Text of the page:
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Im exp(-rm)

  1. Jun 18, 2009 #1
    1. The problem statement, all variables and given/known data

    Assuming 'm' is deterministic the probability distribution of a Random Variable(R.V) r is f(r)=m exp(-rm) Now m itself is a another R.V with a probability distribution g(m). Is it correct to say that now the probability distribution of 'r' is f(r)=E_m [m exp(-rm)] where E_m is the statistical expectation operation with respect to 'm'. If it is correct can some one give me a mathematical reference (some journal publications or book)?


    2. Relevant equations

    f(r)=m exp(-rm)

    3. The attempt at a solution
    1. The problem statement, all variables and given/known data



    2. Relevant equations



    3. The attempt at a solution
    1. The problem statement, all variables and given/known data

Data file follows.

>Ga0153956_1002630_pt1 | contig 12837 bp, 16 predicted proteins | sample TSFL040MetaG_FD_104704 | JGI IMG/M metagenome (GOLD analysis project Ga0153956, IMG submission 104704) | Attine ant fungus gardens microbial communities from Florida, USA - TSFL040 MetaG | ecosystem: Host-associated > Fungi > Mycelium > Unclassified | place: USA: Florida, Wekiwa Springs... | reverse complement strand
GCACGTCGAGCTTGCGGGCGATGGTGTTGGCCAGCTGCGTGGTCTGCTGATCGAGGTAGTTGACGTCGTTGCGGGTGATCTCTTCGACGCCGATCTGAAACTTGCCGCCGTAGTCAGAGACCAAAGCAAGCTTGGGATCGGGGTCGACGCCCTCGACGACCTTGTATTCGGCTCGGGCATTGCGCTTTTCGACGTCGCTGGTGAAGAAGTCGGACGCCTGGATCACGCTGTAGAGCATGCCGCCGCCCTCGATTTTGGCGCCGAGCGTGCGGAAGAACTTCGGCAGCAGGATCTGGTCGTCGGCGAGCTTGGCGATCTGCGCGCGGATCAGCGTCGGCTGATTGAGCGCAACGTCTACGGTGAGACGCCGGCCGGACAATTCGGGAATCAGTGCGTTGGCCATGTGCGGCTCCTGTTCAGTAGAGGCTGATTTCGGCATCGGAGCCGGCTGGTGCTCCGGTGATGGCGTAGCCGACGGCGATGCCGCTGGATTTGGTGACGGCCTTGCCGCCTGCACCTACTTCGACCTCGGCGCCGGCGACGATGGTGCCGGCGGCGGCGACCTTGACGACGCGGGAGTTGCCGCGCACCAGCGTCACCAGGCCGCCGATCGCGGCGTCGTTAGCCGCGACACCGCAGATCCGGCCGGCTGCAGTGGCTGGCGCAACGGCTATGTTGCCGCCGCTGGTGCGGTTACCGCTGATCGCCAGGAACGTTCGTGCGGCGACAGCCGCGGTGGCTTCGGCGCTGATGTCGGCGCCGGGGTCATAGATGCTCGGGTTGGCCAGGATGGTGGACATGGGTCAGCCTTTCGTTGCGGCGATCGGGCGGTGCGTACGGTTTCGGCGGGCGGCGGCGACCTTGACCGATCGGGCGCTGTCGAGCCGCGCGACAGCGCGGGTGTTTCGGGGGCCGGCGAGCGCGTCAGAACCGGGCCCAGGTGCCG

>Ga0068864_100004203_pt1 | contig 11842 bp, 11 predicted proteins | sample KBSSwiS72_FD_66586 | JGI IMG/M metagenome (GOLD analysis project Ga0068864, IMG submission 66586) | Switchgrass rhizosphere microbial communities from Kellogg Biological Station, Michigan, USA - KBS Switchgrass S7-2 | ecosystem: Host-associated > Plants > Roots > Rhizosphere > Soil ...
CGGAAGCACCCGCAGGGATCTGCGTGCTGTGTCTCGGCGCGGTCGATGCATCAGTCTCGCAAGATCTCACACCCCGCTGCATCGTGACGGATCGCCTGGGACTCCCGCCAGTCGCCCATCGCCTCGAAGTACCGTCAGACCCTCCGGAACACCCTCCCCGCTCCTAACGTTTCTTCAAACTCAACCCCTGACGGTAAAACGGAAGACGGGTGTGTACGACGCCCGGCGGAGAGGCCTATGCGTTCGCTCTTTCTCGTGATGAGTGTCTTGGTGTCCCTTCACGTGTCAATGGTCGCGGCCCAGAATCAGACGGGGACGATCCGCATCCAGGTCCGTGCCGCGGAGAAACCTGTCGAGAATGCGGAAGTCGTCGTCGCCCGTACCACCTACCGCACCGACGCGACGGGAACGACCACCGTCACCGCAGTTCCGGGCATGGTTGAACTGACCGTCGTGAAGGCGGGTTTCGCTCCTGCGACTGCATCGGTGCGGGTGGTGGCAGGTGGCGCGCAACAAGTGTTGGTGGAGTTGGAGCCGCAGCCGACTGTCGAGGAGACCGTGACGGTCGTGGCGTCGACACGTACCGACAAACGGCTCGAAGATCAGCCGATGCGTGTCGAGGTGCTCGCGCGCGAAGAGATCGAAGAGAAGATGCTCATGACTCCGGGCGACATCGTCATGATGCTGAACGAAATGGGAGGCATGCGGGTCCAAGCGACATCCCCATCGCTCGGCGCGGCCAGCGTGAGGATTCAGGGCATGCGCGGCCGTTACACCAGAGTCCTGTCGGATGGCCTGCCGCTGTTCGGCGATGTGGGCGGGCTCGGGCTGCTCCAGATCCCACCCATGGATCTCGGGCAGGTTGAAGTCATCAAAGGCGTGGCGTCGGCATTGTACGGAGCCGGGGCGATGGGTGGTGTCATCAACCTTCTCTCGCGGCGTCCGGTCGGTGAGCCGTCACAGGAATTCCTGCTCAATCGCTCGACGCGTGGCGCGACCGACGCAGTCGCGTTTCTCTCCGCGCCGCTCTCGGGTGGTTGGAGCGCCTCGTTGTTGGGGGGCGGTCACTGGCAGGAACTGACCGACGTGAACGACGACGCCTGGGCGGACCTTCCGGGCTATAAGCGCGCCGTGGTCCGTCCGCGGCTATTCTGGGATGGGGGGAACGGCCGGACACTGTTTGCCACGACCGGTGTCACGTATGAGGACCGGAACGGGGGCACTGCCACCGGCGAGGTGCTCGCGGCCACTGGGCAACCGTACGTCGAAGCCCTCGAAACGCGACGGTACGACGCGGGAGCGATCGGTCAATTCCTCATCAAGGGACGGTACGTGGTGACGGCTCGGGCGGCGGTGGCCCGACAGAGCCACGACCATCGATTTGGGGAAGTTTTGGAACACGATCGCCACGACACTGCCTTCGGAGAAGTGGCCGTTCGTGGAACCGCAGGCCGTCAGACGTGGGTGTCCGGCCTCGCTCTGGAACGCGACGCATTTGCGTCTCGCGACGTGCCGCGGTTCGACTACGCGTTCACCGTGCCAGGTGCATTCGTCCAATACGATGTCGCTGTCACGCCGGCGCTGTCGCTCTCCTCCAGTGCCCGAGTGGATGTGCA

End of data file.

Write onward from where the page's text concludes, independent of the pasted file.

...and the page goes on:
2. Relevant equations



    3. The attempt at a solution
     
  2. jcsd
  3. Jun 20, 2009 #2

    Redbelly98

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    That doesn't look right. The final f(r), after accounting for the distribution of m's, should not depend on m.

    I think you need to weight the first f(r) (the one that does depend on m) by g(m), then integrate that over m to get the final f(r).
     
  4. Jun 20, 2009 #3
    Thanks a lot for your reply. I agree with you that the final f(r), after accounting for the distribution of m, should not depend on m. Now shall i follow these steps

    1. First find f(r) as a function of r and m where m is a random variable with the distribution g(m).
    After that
    2. Now int_{range of m}f(r)g(m)dm to get rid of m and find the final expression for f(r)

    Are these steps correct?
     
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